The message Attorney General Mukasey is sending by appointing a career federal prosecutor within his chain of command to investigate the destruction of CIA interrogation tapes is that Mr. Mukasey is not going to repeat the errors of his predecessors by abdicating his own responsibilities. In another Bush administration case involving the CIA, Attorney General Ashcroft let his deputy, James Comey, appoint a Chicago prosecutor, Patrick Fitzgerald, as "Special Counsel independent of the supervision or control of any officer of the Department," as Mr. Comey's letter to Mr. Fitzgerald put it. The letter delegated to Mr. Fitzgerald "all the authority of the attorney general."
The Comey-Ashcroft default created a runaway train that the president ultimately had to stop, using his power of clemency to stop I. Lewis "Scooter" Libby from being sent to prison in connection with the disclosure of the identity of a CIA official, Valerie Plame Wilson. Nearly a decade earlier, President Clinton and Attorney Reno dodged their responsibilities by naming Robert B. Fiske Jr. as the independent counsel for Whitewater. Mr. Fiske was succeeded by Kenneth Starr, then Robert Ray, who ended up getting Mr. Clinton to admit publicly that he "knowingly violated" a judge's discovery orders by giving false answers to questions about Monica Lewinsky in Paula Jones's sexual harassment lawsuit.
The contrast in this case is clear. Unlike Mr. Fitzgerald, who answered essentially to no one, and unlike Messrs. Fiske, Starr, and Ray, who answered to a panel of judges under a law that has since expired without being renewed, the prosecutor in the CIA tape destruction investigation, John Durham, "will report to the Deputy Attorney General, as do all United States Attorneys in the ordinary course," Mr. Mukasey said yesterday. The deputy attorney general reports to Mr. Mukasey, who reports to President Bush. In other words, the executive branch is handling its own affairs, which is as it should be under the separation of powers established by our constitution.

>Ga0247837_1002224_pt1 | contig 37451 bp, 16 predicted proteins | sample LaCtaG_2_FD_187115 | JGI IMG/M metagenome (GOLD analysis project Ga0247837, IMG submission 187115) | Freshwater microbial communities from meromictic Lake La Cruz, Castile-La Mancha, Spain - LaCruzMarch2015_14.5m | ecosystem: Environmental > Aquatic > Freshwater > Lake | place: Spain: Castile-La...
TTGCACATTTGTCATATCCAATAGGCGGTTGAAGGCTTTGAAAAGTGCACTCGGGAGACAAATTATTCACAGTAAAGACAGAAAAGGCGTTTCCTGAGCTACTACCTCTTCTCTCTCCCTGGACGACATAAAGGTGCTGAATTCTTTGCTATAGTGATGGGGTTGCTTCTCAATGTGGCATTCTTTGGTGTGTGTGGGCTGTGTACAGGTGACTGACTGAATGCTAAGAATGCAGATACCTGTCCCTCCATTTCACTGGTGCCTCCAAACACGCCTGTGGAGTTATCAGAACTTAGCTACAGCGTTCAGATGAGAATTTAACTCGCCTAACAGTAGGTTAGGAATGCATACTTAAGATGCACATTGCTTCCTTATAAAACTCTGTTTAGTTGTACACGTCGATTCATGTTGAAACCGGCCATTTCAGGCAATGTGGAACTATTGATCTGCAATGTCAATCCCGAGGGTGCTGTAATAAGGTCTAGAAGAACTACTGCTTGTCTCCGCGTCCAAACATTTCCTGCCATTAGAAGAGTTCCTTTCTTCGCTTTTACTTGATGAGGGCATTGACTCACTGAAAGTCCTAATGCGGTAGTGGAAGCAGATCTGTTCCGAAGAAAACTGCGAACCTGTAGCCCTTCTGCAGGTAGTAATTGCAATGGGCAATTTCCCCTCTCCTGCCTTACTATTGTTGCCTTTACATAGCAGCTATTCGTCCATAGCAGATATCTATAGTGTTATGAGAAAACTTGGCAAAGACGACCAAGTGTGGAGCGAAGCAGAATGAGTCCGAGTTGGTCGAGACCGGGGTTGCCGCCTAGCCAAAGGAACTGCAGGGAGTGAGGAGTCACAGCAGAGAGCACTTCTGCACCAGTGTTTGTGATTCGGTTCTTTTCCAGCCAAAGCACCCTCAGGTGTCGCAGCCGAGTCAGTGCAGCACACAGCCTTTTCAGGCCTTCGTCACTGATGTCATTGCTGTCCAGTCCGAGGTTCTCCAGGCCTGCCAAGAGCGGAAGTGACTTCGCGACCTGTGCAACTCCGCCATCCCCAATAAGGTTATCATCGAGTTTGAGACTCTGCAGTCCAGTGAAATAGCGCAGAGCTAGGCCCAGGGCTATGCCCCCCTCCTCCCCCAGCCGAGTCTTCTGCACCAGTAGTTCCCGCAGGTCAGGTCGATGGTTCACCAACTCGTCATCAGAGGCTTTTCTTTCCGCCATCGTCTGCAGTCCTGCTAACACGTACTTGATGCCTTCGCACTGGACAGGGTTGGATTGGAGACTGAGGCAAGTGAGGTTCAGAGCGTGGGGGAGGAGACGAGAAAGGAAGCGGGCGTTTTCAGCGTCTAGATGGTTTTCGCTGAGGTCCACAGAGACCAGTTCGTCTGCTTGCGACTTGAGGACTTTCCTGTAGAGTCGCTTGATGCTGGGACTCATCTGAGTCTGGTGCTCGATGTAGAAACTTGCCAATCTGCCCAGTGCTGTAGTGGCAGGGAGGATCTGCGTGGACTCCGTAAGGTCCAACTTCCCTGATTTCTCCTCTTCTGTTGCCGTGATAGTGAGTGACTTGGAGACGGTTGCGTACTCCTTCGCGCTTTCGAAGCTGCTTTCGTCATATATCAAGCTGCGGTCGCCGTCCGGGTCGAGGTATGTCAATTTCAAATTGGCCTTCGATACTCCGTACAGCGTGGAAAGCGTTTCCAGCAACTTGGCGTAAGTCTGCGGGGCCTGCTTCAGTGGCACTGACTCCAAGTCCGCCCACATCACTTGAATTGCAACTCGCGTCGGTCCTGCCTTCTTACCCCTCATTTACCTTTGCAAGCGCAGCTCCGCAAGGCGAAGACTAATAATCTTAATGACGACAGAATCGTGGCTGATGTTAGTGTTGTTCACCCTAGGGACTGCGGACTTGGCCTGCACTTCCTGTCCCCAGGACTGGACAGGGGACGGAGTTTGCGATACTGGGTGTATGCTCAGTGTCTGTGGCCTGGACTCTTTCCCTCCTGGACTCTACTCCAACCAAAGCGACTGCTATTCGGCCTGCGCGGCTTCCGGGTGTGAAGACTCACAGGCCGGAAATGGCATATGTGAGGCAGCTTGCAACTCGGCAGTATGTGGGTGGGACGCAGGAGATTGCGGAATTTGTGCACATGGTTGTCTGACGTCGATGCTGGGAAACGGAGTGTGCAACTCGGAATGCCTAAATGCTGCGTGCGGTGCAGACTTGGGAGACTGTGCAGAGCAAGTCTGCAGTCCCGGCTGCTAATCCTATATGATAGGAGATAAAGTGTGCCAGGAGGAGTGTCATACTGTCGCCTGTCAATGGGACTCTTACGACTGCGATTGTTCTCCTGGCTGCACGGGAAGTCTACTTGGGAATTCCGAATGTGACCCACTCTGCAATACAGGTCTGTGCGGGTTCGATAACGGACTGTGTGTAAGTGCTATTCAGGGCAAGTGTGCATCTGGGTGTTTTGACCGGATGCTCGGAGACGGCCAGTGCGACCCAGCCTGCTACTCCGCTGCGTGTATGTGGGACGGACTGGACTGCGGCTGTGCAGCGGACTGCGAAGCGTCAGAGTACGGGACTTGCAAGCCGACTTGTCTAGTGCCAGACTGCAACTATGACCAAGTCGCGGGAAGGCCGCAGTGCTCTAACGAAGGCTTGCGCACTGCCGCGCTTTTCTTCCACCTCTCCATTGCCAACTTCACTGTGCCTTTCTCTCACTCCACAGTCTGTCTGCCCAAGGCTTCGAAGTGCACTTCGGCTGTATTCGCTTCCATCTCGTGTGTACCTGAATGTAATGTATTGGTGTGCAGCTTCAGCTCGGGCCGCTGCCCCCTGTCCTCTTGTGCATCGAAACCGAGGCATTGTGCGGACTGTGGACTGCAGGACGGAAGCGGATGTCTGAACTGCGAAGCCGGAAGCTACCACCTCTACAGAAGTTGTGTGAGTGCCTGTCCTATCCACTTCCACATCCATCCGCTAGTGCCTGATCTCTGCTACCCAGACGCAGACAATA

We were among the first to suggest Mr. Mukasey for the job of attorney general, and we've been warning of the dangers of runaway special prosecutors since the Iran-Contra days. It's not clear to us that there was a crime committed with the destruction of the interrogation tapes, but if there was, let it be someone in the normal chain of command who decides whether the matter is worthy of bringing to a grand jury. It is Mr. Bush, after all, who has the responsibility of defending America from attack by the terrorists and of using the information gained in these interrogations to protect us all.